Take the high potential 38-year old engineer who was tactfully avoiding her manager’s encouragement to seek promotion.  She clearly had the skill set to take on more responsibility and had held her current job long enough to move on.  Any longer in her current role and she’d likely be bypassed by less stellar peers.  Her boss was pushing her (as he had been pushed himself) to help her achieve her true career potential.  Why the illogical failure to launch?

The real reason is that she was trying very hard to have a baby.  She was fearful her window was closing and she’d struggled for years with conception.  She and her partner were now thinking of adopting.  Her assumption was that it would be easier for the organization to allow her to take temporary leave from her current position than from the more elevated post.  She hadn’t talked with her manager about it because it was literally none of his business, and he never asked.  When we introduced a coaching system which requested her to talk about hopes and dreams for the future, however, she quickly volunteered the heartfelt and pragmatic reasoning that explained her heretofore mysterious reluctance to take on more responsibility.  She literally cried in relief that she could talk openly with her manager about her most significant life goals.  He responded almost immediately with a plan that would successfully accommodate both her personal and the organization’s business needs.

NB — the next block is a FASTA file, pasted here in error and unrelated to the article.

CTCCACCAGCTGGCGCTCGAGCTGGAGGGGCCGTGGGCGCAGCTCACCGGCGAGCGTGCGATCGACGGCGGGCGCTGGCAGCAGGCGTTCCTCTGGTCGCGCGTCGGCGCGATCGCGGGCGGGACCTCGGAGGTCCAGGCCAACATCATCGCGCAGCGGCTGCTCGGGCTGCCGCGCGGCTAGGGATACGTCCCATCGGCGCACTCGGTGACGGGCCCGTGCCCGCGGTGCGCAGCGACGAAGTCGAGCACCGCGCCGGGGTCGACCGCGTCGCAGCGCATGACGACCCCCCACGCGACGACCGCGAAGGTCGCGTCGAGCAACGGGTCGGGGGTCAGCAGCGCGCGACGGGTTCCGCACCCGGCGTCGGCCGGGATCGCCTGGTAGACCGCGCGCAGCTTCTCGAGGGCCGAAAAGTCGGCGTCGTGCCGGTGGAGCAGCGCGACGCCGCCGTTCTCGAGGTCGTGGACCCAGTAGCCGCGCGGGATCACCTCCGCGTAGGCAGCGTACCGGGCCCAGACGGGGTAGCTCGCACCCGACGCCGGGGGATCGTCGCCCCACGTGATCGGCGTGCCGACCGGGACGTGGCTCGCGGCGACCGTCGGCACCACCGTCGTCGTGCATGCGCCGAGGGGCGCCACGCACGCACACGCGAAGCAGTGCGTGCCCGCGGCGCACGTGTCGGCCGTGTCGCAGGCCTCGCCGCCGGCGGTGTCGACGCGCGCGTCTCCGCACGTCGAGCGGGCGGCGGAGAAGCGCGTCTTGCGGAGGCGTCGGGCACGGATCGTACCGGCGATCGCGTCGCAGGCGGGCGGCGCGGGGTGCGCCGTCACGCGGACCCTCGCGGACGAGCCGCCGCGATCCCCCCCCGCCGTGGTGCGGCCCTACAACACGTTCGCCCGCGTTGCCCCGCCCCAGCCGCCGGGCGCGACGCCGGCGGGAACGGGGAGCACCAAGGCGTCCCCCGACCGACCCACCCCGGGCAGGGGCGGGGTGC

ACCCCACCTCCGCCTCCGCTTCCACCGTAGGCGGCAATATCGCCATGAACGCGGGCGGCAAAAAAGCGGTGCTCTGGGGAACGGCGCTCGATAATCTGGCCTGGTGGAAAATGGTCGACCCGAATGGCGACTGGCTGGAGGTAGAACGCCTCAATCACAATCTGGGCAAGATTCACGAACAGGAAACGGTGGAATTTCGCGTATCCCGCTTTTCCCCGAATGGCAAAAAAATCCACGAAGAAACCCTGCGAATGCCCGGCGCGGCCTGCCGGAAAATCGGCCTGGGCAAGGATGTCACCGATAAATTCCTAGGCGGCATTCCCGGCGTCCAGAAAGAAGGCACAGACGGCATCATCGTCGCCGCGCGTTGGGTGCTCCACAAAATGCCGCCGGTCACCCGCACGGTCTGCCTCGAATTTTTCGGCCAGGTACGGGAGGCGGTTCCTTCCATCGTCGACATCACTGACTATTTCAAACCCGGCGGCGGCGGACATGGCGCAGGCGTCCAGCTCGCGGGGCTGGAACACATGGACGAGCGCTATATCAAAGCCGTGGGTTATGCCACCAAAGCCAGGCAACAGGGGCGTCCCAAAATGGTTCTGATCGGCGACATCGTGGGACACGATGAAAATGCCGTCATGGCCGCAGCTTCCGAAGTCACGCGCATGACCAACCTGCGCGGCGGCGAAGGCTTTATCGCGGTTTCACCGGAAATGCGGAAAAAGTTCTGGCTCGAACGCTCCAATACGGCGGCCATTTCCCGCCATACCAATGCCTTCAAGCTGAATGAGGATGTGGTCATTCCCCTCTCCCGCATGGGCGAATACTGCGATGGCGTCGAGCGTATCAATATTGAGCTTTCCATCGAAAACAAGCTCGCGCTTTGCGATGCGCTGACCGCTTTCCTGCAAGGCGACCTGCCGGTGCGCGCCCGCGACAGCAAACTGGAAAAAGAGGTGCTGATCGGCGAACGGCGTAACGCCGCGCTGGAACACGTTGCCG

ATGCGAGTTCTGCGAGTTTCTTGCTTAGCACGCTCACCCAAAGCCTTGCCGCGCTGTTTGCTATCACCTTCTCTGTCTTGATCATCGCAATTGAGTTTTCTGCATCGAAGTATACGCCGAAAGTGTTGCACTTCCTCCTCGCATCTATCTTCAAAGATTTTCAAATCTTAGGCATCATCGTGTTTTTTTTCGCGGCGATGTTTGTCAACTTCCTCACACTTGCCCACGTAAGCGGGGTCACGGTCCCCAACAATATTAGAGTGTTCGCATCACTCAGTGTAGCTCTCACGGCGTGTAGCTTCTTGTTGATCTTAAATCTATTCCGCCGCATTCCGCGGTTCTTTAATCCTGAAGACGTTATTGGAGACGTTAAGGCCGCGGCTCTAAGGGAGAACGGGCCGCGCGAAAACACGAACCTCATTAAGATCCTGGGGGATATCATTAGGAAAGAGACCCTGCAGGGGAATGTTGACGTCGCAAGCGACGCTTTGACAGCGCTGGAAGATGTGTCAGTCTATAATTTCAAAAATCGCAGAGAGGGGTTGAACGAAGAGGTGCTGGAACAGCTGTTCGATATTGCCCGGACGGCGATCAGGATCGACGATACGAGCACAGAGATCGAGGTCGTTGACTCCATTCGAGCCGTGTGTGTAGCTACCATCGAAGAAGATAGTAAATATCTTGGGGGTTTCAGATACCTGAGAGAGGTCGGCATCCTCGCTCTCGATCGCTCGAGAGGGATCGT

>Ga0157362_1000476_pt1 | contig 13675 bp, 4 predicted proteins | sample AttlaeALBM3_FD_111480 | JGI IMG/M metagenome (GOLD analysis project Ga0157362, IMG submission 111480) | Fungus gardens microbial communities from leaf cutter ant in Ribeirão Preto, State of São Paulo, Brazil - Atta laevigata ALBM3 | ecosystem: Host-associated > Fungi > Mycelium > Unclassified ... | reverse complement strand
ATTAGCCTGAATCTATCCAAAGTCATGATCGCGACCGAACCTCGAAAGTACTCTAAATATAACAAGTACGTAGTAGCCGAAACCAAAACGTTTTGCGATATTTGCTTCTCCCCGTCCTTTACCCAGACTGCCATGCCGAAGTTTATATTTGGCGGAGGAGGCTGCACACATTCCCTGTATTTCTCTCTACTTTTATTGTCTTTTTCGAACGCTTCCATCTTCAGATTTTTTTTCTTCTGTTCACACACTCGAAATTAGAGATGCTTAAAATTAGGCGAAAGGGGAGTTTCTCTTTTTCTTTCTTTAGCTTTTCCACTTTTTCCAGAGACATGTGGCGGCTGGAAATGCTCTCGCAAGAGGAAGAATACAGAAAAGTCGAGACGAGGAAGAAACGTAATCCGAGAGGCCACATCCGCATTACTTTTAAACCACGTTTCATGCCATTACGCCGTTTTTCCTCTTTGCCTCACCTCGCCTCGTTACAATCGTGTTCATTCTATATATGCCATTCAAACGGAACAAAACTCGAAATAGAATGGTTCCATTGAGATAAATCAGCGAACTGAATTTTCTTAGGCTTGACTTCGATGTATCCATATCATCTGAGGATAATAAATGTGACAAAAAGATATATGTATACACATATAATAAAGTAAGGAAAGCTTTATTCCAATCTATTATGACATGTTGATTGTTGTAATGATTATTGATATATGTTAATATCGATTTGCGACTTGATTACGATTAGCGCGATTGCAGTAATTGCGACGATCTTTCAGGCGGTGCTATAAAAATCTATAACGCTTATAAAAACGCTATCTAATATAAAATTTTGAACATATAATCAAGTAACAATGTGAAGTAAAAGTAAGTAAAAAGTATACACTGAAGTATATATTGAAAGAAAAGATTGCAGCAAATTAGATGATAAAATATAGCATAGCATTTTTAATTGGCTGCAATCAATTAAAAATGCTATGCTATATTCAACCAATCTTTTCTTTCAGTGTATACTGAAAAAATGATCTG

Over the last three decades I’ve accumulated hundreds of stories that underscore the importance of knowing the whole human being behind the worker.  I realize that this goes against the grain of what many, like me, are taught in the finest of HR schools.  We’re cautioned to be objective and dispassionate, we’re trained to take out “rater bias” and focus on how each individual compares to an ideal norm.  However, I don’t think that approach works to encourage behavior change, retention, motivation or promotion in the real world and it almost never keeps you safe.

The quest for objectivity inevitably fails.  Ratings and evaluations are always subjective and we are required by law to avoid both “discriminant intent” as well as “discriminant impact.”  That means we’ve got to normalize ratings for race, sex, age, Vietnam Veteran status, religion, medical needs, etc.  You couldn’t be objective if you wanted to.  It’s quite literally illegal.